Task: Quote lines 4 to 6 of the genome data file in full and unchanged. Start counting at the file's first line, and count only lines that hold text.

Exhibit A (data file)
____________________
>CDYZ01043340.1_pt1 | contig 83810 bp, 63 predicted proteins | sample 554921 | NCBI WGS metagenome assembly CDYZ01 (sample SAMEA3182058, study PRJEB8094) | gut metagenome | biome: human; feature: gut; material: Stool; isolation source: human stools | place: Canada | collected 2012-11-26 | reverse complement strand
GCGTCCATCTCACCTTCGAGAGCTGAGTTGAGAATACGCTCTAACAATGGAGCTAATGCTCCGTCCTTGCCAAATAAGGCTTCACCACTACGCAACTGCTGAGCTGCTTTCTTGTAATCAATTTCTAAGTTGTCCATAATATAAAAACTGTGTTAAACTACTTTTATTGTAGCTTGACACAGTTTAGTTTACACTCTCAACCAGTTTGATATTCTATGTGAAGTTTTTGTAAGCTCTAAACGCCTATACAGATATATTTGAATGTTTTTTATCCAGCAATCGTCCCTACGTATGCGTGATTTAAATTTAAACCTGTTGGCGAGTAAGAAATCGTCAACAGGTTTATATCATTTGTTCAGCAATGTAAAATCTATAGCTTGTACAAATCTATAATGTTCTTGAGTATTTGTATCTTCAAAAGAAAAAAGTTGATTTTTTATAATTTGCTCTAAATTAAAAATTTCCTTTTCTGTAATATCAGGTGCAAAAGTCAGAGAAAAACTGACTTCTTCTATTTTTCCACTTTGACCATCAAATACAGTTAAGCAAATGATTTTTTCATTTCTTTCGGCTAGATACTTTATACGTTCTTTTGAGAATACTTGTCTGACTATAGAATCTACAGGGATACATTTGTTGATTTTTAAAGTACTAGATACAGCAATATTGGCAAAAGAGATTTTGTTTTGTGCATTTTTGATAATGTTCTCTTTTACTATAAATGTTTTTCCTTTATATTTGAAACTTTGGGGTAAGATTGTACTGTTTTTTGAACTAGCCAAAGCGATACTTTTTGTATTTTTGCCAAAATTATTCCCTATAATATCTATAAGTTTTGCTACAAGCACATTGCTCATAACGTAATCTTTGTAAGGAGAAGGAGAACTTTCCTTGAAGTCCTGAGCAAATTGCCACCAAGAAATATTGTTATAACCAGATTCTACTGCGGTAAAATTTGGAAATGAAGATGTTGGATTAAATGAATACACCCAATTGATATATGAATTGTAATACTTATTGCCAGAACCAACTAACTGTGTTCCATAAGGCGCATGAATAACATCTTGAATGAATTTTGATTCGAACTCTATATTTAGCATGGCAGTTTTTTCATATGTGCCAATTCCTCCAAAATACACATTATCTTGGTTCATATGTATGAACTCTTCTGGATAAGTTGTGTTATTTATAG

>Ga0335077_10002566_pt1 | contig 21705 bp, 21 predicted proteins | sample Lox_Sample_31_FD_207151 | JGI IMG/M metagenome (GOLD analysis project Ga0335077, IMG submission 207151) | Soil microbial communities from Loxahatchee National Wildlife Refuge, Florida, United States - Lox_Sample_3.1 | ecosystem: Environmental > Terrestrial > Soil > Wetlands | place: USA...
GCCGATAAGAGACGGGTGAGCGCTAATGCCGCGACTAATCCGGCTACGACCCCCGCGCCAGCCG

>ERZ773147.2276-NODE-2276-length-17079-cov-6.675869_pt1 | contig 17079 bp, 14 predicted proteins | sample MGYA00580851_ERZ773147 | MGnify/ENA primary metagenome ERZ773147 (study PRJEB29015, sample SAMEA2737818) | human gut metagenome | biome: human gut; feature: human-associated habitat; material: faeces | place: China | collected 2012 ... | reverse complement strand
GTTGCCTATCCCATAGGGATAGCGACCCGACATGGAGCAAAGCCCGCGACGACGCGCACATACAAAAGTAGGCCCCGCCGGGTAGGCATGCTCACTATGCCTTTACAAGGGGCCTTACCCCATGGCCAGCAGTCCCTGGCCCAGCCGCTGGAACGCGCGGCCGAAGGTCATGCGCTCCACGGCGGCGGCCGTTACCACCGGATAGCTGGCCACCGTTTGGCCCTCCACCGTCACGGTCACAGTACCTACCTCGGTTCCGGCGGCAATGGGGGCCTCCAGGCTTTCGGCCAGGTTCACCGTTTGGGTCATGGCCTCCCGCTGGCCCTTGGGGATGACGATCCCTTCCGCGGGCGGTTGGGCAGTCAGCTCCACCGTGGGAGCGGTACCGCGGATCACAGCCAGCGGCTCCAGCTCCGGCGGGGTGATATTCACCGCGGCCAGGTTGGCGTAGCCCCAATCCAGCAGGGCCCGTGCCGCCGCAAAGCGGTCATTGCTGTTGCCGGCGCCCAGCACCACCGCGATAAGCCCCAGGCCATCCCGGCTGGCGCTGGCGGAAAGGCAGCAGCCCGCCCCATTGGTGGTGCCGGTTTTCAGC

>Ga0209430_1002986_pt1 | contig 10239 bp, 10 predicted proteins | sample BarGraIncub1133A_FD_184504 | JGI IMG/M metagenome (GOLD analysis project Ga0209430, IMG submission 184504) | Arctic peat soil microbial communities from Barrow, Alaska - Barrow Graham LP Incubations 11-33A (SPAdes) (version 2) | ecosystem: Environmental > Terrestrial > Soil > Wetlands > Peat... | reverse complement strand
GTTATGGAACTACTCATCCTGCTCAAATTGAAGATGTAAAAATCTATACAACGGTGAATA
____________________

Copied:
GCCGATAAGAGACGGGTGAGCGCTAATGCCGCGACTAATCCGGCTACGACCCCCGCGCCAGCCG

>ERZ773147.2276-NODE-2276-length-17079-cov-6.675869_pt1 | contig 17079 bp, 14 predicted proteins | sample MGYA00580851_ERZ773147 | MGnify/ENA primary metagenome ERZ773147 (study PRJEB29015, sample SAMEA2737818) | human gut metagenome | biome: human gut; feature: human-associated habitat; material: faeces | place: China | collected 2012 ... | reverse complement strand
GTTGCCTATCCCATAGGGATAGCGACCCGACATGGAGCAAAGCCCGCGACGACGCGCACATACAAAAGTAGGCCCCGCCGGGTAGGCATGCTCACTATGCCTTTACAAGGGGCCTTACCCCATGGCCAGCAGTCCCTGGCCCAGCCGCTGGAACGCGCGGCCGAAGGTCATGCGCTCCACGGCGGCGGCCGTTACCACCGGATAGCTGGCCACCGTTTGGCCCTCCACCGTCACGGTCACAGTACCTACCTCGGTTCCGGCGGCAATGGGGGCCTCCAGGCTTTCGGCCAGGTTCACCGTTTGGGTCATGGCCTCCCGCTGGCCCTTGGGGATGACGATCCCTTCCGCGGGCGGTTGGGCAGTCAGCTCCACCGTGGGAGCGGTACCGCGGATCACAGCCAGCGGCTCCAGCTCCGGCGGGGTGATATTCACCGCGGCCAGGTTGGCGTAGCCCCAATCCAGCAGGGCCCGTGCCGCCGCAAAGCGGTCATTGCTGTTGCCGGCGCCCAGCACCACCGCGATAAGCCCCAGGCCATCCCGGCTGGCGCTGGCGGAAAGGCAGCAGCCCGCCCCATTGGTGGTGCCGGTTTTCAGC